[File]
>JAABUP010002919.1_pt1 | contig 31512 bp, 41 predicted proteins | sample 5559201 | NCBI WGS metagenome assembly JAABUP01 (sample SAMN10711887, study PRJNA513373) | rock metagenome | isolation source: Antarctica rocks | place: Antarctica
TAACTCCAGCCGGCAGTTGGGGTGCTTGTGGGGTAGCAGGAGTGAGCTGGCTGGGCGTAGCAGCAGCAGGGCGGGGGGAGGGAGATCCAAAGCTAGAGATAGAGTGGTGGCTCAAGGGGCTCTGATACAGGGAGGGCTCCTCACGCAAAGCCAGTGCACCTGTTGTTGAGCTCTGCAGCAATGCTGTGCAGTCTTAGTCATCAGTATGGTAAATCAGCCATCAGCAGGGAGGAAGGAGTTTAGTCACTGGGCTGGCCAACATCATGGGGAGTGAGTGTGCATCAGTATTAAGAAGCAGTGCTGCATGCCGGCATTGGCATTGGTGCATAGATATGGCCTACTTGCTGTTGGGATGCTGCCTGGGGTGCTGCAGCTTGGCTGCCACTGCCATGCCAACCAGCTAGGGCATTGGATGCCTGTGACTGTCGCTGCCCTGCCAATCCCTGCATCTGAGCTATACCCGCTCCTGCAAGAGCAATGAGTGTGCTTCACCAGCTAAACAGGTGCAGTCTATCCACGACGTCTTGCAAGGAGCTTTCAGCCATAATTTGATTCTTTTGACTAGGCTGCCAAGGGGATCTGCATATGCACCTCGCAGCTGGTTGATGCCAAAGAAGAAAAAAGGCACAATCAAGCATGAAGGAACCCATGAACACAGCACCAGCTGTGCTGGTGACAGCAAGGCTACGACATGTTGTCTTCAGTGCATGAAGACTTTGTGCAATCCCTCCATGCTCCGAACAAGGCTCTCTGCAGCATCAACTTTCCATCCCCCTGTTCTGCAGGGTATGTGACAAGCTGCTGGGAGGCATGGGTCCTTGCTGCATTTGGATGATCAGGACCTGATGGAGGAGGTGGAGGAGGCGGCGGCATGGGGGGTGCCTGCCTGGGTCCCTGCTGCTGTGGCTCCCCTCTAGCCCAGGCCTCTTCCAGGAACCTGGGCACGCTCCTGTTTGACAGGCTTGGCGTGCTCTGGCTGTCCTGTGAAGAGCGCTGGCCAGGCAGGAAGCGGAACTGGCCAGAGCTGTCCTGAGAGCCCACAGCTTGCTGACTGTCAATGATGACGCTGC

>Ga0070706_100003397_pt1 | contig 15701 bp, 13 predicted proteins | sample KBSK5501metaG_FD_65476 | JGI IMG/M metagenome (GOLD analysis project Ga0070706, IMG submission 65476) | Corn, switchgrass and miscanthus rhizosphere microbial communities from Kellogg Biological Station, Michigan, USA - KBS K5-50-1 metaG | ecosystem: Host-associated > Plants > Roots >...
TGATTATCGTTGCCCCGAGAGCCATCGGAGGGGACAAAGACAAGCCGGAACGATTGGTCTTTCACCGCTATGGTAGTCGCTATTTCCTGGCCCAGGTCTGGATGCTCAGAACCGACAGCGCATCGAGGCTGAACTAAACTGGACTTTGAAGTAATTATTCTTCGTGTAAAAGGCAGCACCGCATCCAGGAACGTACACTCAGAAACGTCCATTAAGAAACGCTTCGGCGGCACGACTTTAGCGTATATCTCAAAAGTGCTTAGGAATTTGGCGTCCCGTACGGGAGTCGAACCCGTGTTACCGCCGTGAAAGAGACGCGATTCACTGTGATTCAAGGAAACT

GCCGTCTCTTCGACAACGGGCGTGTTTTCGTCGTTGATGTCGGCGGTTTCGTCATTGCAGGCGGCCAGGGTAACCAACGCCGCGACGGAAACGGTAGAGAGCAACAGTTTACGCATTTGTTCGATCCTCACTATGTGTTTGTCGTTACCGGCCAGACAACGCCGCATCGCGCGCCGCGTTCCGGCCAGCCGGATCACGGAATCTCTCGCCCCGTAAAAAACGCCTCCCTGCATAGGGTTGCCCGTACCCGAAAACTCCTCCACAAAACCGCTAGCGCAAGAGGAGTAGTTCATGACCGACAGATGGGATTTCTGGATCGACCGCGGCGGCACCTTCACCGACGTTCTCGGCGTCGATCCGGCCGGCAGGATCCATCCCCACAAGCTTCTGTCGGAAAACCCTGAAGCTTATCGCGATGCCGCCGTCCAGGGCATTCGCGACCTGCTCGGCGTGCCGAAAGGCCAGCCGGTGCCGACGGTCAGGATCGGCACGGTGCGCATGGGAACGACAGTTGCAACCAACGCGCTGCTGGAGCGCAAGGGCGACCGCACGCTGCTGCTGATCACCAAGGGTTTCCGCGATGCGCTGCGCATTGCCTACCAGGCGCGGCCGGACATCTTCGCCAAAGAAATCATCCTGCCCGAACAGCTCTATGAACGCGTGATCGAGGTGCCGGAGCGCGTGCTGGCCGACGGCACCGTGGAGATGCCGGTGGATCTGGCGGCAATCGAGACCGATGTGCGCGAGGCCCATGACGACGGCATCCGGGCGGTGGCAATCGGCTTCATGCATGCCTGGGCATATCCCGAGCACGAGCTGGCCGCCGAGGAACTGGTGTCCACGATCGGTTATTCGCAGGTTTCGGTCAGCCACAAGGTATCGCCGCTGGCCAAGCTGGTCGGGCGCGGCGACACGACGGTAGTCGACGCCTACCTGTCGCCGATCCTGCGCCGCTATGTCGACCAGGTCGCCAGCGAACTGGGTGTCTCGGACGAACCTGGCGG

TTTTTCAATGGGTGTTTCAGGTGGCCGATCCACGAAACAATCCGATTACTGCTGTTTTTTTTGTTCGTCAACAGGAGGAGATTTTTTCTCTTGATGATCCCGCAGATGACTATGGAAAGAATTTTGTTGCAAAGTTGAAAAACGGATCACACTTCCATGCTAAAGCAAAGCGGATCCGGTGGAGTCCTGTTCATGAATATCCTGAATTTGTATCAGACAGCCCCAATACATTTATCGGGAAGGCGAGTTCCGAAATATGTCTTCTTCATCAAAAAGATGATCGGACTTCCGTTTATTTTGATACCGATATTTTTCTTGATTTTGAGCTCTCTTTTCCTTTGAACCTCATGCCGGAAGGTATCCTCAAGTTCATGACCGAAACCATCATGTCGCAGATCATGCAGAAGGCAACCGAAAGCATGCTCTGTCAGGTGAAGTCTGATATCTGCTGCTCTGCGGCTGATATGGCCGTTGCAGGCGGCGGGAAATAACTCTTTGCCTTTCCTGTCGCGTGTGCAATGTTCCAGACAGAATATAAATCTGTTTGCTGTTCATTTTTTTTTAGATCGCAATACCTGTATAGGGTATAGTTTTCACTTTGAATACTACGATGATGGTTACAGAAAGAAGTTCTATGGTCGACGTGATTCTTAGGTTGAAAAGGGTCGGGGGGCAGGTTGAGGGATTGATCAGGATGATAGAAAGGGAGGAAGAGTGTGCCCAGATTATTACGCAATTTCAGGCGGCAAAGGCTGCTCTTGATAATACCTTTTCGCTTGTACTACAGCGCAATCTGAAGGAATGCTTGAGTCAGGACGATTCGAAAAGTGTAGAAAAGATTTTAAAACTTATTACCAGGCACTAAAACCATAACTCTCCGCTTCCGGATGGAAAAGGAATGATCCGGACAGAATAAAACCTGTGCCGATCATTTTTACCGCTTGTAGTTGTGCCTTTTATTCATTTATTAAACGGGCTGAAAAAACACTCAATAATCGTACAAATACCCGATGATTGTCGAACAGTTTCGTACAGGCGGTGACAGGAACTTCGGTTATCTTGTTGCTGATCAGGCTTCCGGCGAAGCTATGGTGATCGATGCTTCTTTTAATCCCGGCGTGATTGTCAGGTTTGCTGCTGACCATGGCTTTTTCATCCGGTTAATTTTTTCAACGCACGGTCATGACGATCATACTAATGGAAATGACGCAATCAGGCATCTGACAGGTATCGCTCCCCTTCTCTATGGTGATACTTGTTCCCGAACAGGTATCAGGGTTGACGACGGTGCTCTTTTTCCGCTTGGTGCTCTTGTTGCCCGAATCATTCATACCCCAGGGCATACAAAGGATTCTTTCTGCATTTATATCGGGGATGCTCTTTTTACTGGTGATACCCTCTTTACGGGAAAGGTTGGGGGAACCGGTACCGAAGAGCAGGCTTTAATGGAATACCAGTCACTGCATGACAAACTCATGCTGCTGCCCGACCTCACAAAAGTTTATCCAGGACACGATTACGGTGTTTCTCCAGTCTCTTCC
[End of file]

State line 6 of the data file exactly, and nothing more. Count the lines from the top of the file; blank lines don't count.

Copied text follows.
TTTTTCAATGGGTGTTTCAGGTGGCCGATCCACGAAACAATCCGATTACTGCTGTTTTTTTTGTTCGTCAACAGGAGGAGATTTTTTCTCTTGATGATCCCGCAGATGACTATGGAAAGAATTTTGTTGCAAAGTTGAAAAACGGATCACACTTCCATGCTAAAGCAAAGCGGATCCGGTGGAGTCCTGTTCATGAATATCCTGAATTTGTATCAGACAGCCCCAATACATTTATCGGGAAGGCGAGTTCCGAAATATGTCTTCTTCATCAAAAAGATGATCGGACTTCCGTTTATTTTGATACCGATATTTTTCTTGATTTTGAGCTCTCTTTTCCTTTGAACCTCATGCCGGAAGGTATCCTCAAGTTCATGACCGAAACCATCATGTCGCAGATCATGCAGAAGGCAACCGAAAGCATGCTCTGTCAGGTGAAGTCTGATATCTGCTGCTCTGCGGCTGATATGGCCGTTGCAGGCGGCGGGAAATAACTCTTTGCCTTTCCTGTCGCGTGTGCAATGTTCCAGACAGAATATAAATCTGTTTGCTGTTCATTTTTTTTTAGATCGCAATACCTGTATAGGGTATAGTTTTCACTTTGAATACTACGATGATGGTTACAGAAAGAAGTTCTATGGTCGACGTGATTCTTAGGTTGAAAAGGGTCGGGGGGCAGGTTGAGGGATTGATCAGGATGATAGAAAGGGAGGAAGAGTGTGCCCAGATTATTACGCAATTTCAGGCGGCAAAGGCTGCTCTTGATAATACCTTTTCGCTTGTACTACAGCGCAATCTGAAGGAATGCTTGAGTCAGGACGATTCGAAAAGTGTAGAAAAGATTTTAAAACTTATTACCAGGCACTAAAACCATAACTCTCCGCTTCCGGATGGAAAAGGAATGATCCGGACAGAATAAAACCTGTGCCGATCATTTTTACCGCTTGTAGTTGTGCCTTTTATTCATTTATTAAACGGGCTGAAAAAACACTCAATAATCGTACAAATACCCGATGATTGTCGAACAGTTTCGTACAGGCGGTGACAGGAACTTCGGTTATCTTGTTGCTGATCAGGCTTCCGGCGAAGCTATGGTGATCGATGCTTCTTTTAATCCCGGCGTGATTGTCAGGTTTGCTGCTGACCATGGCTTTTTCATCCGGTTAATTTTTTCAACGCACGGTCATGACGATCATACTAATGGAAATGACGCAATCAGGCATCTGACAGGTATCGCTCCCCTTCTCTATGGTGATACTTGTTCCCGAACAGGTATCAGGGTTGACGACGGTGCTCTTTTTCCGCTTGGTGCTCTTGTTGCCCGAATCATTCATACCCCAGGGCATACAAAGGATTCTTTCTGCATTTATATCGGGGATGCTCTTTTTACTGGTGATACCCTCTTTACGGGAAAGGTTGGGGGAACCGGTACCGAAGAGCAGGCTTTAATGGAATACCAGTCACTGCATGACAAACTCATGCTGCTGCCCGACCTCACAAAAGTTTATCCAGGACACGATTACGGTGTTTCTCCAGTCTCTTCC